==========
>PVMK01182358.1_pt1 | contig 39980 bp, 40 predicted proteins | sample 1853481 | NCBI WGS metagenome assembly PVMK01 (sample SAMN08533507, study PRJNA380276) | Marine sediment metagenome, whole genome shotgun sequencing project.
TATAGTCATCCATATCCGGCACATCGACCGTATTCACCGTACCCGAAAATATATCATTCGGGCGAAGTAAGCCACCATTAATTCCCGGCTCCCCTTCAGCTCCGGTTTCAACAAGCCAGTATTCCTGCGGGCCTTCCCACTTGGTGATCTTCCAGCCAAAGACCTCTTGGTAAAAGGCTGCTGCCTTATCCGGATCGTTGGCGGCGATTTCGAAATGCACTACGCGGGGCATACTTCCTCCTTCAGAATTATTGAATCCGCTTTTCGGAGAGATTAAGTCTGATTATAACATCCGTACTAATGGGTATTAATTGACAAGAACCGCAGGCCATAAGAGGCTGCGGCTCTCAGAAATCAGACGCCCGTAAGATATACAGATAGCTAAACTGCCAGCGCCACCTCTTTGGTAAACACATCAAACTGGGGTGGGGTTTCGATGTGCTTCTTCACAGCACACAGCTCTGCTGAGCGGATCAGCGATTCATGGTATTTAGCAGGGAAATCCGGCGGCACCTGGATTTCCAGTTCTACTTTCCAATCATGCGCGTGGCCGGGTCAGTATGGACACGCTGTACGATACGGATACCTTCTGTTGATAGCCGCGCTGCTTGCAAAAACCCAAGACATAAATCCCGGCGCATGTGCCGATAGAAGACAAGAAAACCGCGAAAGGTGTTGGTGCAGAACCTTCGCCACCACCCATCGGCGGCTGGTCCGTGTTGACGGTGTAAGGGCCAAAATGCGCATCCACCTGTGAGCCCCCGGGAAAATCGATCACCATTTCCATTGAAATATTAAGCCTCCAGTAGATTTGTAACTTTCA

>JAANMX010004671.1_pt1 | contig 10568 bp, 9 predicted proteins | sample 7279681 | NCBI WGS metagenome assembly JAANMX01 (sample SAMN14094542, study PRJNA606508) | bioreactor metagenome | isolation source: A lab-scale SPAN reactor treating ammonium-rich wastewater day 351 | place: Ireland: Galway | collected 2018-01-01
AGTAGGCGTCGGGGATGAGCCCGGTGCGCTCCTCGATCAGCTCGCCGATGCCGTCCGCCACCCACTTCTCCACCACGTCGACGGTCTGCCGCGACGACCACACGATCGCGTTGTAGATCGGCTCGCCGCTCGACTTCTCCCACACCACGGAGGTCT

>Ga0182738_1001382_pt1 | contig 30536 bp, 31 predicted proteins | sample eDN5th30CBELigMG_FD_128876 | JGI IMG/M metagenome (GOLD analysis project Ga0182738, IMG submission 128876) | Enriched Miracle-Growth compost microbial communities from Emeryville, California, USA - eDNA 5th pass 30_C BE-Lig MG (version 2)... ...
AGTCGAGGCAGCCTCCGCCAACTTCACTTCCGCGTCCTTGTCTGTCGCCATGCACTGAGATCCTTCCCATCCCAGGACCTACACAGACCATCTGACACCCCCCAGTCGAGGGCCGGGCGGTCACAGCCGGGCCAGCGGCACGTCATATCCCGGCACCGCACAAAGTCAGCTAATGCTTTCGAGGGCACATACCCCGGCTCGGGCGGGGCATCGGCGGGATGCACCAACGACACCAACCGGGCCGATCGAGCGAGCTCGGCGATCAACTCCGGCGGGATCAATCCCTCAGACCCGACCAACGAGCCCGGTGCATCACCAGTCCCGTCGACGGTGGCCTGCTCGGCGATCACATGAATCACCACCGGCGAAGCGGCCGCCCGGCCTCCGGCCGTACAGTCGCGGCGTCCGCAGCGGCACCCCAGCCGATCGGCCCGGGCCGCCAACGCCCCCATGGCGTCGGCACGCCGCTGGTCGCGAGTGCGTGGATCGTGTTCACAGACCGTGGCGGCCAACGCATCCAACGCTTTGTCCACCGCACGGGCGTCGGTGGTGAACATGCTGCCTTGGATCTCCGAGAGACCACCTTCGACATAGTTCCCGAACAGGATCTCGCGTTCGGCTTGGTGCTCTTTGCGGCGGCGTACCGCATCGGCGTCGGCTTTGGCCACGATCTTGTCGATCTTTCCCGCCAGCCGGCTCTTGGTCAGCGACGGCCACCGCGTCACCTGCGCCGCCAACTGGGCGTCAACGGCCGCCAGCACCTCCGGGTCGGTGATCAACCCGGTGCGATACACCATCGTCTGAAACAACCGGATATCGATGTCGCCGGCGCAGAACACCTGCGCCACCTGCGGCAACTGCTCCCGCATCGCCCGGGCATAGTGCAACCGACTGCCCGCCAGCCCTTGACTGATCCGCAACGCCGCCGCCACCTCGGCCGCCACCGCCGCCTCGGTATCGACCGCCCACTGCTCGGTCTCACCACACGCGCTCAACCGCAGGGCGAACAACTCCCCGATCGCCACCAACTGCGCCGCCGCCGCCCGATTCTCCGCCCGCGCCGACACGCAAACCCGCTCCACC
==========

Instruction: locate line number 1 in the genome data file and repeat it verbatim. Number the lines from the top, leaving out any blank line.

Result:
>PVMK01182358.1_pt1 | contig 39980 bp, 40 predicted proteins | sample 1853481 | NCBI WGS metagenome assembly PVMK01 (sample SAMN08533507, study PRJNA380276) | Marine sediment metagenome, whole genome shotgun sequencing project.